One of the greatest inventors/entrepreneurs of all time, Thomas Edison (you can call him the man that illuminated the world), had the habit of taking a nap whenever he was stymied by a problem. Cornell University Social Psychologist James Maas brilliantly named it “the power nap.”
For context, there are four stages of sleep. In about 20 minutes, you enter Stage Two. Stage Two is the state of memory consolidation, in which information you’ve learned is processed. Waking out of stage two has shown increased productivity, higher cognitive functioning, enhanced memory, boosted creativity, and feeling less tired.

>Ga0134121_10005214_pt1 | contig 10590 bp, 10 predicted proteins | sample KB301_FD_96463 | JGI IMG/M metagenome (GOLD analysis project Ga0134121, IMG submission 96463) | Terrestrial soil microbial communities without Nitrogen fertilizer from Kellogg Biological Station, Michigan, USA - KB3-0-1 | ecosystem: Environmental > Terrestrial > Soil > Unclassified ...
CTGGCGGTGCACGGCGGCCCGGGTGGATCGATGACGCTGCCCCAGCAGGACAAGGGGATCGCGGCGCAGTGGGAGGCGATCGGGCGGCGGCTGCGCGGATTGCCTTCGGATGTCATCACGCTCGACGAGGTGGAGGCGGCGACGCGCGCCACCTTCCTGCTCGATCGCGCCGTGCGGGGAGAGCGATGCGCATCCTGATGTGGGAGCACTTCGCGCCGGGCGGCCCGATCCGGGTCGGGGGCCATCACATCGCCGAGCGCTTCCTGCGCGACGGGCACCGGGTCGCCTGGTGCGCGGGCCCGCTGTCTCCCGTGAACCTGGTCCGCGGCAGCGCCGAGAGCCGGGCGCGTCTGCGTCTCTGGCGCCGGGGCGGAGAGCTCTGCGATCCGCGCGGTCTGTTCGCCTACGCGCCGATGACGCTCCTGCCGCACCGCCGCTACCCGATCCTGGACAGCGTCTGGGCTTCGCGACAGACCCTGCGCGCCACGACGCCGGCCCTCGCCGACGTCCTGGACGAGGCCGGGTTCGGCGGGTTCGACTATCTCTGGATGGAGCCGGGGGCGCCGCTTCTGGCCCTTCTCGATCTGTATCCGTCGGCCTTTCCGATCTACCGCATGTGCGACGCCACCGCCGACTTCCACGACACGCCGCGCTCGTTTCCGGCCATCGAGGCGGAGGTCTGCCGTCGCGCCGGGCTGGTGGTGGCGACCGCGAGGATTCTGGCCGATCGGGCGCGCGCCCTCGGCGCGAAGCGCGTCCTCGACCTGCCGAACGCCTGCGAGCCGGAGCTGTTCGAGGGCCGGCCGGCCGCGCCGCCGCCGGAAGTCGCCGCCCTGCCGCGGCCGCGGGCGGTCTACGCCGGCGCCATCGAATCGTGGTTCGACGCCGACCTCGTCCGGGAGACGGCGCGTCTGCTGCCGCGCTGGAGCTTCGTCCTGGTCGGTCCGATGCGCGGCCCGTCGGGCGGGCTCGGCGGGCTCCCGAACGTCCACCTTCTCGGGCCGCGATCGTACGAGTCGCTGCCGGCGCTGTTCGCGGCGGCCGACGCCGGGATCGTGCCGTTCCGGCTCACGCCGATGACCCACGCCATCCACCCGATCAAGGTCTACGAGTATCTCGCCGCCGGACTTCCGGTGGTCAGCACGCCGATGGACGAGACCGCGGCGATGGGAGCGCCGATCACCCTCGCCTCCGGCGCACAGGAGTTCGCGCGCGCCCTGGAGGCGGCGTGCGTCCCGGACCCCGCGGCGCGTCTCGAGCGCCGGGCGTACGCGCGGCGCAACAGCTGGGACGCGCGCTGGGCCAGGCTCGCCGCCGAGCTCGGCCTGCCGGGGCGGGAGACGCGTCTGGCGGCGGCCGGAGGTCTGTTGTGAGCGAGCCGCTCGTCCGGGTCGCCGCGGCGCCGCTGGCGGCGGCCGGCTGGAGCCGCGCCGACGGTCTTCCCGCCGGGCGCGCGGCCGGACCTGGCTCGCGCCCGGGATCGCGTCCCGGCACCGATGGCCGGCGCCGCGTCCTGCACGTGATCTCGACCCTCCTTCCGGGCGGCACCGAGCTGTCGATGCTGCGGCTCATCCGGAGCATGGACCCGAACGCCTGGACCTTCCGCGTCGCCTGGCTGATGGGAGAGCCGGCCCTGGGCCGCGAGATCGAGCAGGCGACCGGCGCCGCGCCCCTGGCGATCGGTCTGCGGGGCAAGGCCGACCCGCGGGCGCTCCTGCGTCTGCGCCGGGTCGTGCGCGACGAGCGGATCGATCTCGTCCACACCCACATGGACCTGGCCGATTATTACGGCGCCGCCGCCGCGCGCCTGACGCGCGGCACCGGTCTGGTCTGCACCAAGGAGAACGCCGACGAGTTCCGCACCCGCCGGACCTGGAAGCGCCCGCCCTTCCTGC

Thomas Edison made the most of this body chemistry as a productivity technique to create some of the best inventions known to man. On a wider level of abstraction, this technique is founded on taking some time off a task (technically, procrastination) and letting your brain wander subconsciously, looking for answers.
This technique, at the crux of it, is basically what creative procrastination is all about, the point being to take time off a task after working on it for some time. While the conscious part of the mind is resting or focused on something else, the subconscious part of the mind is working overtime to consolidate information and solve problems.Continue reading